Public Nat. Bank v. Keating

Decision Date24 July 1928
PartiesPUBLIC NAT. BANK OF NEW YORK v. KEATING, Receiver of Taxes, et al.
CourtU.S. District Court — Southern District of New York

Martin Saxe, of New York City, for plaintiff.

William H. King, of New York City, for defendants.

Before L. HAND and AUGUSTUS N. HAND, Circuit Judges, and BONDY, District Judge, sitting as a statutory court constituted under section 266 of the Judicial Code.


Section 266 of the Judicial Code, so far as relevant, reads as follows: "No * * * injunction * * * restraining the enforcement * * * of any statute of a state by restraining the action of any officer of such state in the enforcement * * * of such statute, or * * * of an order made by an administrative board or commission acting under * * * the statutes of such state, shall be issued * * * upon the ground of the unconstitutionality of such statute" except by a court of three judges. It is apparent that three judges are necessary only when the suit is to restrain an "officer of such state" who proposes to enforce a statute or the order of an administrative board.

The receiver of the city of New York and its city collector are not officers of the state, except in so far as, like all other public officers, they indirectly derive their powers from the Legislature. They are both appointed by the comptroller of the city, himself an officer of the city. They have no duties, except in respect of collecting the taxes levied by the city's assessing officers. Unless all municipal officials are within the class mentioned in the section, they are not.

Until the decision of the Supreme Court in Ex parte Collins, 48 S. Ct. 585, 72 L. Ed. ___, June 4, 1928, it was open to some doubt what was the proper meaning of the phrase. There had been some cases in which the defendants were local municipal officers and the merits had been considered; they are cited in Ex parte Collins, with the comment that in none had the point been considered. Conversely, in other cases the cause had been disposed of by a single judge. We think that Ex parte Collins has settled the question. It is quite true that in that case the constitutionality of the statute was involved only through a municipal resolution, which determined that a local improvement should be made, and it was held that the suit was one to enjoin the resolution itself, though the sole complaint was as to the procedure provided in the statute. Even if that were taken as the entire scope of the decision, the assessment for taxes by a board of the city tax assessors seems to us to be an "order of a city board," as that phrase was used. Upon this point the court cited with approval City of Dallas v. Dallas Telephone Co., 272 F. 410 (C. C. A. 5), a case which held that a court of three judges was not necessary to review the validity of the order of a city board of commissioners fixing telephone rates within the city. It appears to us that the assessment of a board of tax commissioners must be treated as of the same kind.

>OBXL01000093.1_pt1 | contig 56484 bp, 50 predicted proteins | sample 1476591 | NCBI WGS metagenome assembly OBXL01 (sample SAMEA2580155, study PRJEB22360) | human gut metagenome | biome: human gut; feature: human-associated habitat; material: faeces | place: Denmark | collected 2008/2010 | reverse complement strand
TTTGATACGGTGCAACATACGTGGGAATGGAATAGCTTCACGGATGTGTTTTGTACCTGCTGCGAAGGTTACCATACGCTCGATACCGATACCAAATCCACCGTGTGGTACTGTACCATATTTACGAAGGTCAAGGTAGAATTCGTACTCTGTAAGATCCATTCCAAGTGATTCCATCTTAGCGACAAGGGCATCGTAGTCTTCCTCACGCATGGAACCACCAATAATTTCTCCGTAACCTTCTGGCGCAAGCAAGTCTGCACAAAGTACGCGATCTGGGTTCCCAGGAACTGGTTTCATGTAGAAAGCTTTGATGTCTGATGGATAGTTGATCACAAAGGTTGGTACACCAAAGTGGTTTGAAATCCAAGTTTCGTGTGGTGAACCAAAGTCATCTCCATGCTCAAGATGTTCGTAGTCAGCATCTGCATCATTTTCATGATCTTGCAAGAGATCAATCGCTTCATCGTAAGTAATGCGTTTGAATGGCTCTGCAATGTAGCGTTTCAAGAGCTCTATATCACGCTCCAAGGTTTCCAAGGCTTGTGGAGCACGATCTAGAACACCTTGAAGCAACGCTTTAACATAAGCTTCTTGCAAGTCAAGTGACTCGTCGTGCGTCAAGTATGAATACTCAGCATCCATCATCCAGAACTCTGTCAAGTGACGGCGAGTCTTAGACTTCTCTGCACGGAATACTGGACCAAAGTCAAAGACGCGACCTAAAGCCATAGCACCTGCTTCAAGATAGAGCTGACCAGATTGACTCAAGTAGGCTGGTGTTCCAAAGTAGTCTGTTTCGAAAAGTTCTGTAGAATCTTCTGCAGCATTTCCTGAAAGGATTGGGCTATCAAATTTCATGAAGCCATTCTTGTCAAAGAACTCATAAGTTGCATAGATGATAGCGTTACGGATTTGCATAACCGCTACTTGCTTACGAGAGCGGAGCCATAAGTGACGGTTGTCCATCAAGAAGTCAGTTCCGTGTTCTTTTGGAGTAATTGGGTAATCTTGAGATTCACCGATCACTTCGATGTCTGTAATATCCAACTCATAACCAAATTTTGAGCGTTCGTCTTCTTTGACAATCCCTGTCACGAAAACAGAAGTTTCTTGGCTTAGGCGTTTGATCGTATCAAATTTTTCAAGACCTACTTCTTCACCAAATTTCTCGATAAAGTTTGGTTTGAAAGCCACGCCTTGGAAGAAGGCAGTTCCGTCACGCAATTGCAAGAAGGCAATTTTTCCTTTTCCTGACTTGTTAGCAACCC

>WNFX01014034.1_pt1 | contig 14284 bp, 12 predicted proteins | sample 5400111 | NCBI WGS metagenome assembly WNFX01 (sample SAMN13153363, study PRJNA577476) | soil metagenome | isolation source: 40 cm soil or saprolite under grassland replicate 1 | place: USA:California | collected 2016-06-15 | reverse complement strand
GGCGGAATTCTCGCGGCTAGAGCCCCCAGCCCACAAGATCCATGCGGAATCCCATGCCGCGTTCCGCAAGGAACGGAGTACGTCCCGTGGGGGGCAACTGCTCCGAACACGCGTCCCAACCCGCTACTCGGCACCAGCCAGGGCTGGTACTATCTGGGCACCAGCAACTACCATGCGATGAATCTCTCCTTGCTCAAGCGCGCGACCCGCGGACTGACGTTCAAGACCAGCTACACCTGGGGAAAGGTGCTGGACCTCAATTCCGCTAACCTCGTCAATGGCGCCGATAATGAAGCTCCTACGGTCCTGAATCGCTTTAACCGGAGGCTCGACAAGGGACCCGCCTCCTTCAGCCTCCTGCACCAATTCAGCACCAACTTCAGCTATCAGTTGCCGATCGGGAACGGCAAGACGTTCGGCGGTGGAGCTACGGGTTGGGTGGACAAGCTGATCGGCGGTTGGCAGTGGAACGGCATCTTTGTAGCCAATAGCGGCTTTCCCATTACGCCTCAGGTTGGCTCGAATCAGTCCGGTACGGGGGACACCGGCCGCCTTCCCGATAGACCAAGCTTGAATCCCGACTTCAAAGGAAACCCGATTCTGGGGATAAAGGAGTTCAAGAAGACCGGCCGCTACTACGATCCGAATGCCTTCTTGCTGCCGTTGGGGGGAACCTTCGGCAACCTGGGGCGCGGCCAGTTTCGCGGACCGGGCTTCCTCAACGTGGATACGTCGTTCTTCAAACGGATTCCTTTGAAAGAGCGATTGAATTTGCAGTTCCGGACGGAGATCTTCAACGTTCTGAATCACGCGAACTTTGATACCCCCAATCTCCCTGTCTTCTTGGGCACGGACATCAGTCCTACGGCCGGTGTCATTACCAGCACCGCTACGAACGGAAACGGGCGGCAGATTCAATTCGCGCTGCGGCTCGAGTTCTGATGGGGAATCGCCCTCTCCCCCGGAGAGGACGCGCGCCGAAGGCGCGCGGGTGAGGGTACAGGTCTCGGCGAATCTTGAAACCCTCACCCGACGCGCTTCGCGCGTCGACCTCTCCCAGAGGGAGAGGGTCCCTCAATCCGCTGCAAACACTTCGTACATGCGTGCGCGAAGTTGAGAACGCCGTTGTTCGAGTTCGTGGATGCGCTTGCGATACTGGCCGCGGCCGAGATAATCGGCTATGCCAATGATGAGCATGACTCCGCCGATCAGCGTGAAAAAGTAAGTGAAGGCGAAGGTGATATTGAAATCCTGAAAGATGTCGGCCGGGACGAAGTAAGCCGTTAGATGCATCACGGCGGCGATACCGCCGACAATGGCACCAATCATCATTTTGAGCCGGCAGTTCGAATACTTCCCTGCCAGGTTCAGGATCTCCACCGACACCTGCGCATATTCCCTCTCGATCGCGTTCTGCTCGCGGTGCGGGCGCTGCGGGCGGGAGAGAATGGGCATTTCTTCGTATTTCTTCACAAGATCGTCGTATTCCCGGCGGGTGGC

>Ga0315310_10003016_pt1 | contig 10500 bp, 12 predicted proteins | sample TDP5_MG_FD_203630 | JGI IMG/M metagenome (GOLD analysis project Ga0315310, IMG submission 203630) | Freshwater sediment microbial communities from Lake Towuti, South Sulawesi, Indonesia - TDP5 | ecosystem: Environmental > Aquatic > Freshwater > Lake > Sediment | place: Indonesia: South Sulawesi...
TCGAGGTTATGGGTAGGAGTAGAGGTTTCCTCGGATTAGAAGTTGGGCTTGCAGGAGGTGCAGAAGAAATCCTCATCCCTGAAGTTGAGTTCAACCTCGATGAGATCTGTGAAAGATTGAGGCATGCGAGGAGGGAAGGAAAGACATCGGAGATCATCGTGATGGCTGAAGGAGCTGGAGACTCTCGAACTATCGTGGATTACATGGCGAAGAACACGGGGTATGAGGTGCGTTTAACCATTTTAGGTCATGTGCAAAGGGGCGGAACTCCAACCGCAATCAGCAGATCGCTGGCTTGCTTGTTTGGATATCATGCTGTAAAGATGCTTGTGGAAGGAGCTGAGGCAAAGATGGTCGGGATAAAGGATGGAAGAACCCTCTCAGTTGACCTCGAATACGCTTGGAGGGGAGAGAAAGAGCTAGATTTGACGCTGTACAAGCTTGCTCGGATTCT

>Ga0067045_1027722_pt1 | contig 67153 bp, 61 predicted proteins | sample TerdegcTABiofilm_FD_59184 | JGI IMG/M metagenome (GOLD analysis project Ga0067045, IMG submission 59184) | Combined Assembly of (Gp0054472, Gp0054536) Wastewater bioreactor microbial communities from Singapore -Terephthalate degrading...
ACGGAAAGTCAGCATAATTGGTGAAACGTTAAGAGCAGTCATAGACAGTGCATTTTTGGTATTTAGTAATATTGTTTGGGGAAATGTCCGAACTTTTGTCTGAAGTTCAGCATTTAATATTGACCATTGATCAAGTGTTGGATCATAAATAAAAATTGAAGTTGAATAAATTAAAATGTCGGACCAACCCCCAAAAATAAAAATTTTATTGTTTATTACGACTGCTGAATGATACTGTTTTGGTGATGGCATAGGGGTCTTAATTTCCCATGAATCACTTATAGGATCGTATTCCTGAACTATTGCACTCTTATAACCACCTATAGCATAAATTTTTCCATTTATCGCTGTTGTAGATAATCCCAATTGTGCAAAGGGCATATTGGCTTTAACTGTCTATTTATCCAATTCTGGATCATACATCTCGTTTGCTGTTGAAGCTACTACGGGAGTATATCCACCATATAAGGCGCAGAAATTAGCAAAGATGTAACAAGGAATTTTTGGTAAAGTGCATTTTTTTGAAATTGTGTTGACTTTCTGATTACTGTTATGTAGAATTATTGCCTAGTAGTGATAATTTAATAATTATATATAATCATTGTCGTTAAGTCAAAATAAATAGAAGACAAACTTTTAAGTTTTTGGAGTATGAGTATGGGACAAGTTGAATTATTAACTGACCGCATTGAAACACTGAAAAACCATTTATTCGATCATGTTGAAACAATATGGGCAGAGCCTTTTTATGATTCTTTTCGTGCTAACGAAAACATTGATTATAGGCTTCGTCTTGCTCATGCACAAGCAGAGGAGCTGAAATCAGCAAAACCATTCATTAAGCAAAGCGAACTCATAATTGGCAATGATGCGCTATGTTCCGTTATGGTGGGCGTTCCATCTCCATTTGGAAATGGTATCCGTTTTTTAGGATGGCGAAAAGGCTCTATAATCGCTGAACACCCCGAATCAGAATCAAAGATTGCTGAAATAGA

However, the scope of the decision is not to be so limited; it also held that "local officers" were not "officers of such state," when "the suit...

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3 cases
  • Stainback v. Mo Hock Ke Lok Po
    • United States
    • U.S. Supreme Court
    • December 30, 1948
    ...U.S. 329, 65 S.Ct. 280, 89 L.Ed. 274; Spielman Motor Sales Co. v. Dodge, 295 U.S. 89, 55 S.Ct. 678, 79 L.Ed. 1322; Public Nat. Bank of New York v. Keating, D.C., 29 F.2d 621; City of Des Moines v. Des Moines Gas Co., 8 Cir., 264 F. 506; Calhoun v. City of Seattle, D.C., 215 F. 226; Cumberla......
  • Teeval Co. v. City of New York
    • United States
    • U.S. District Court — Southern District of New York
    • January 23, 1950
    ...U.S. 582, 66 S.Ct. 761, 90 L.Ed. 873. Ex Parte Collins, 1928, 277 U.S. 565, 48 S.Ct. 585, 72 L.Ed. 990; Public National Bank of New York v. Keating, D.C. S.D.N.Y., 1928, 29 F.2d 621; Ex Parte Public National Bank of New York, 1928, 278 U.S. 101, 49 S.Ct. 43, 73 L.Ed. 202; Rorick v. Board of......
  • United States v. Day
    • United States
    • U.S. District Court — Southern District of New York
    • August 3, 1928

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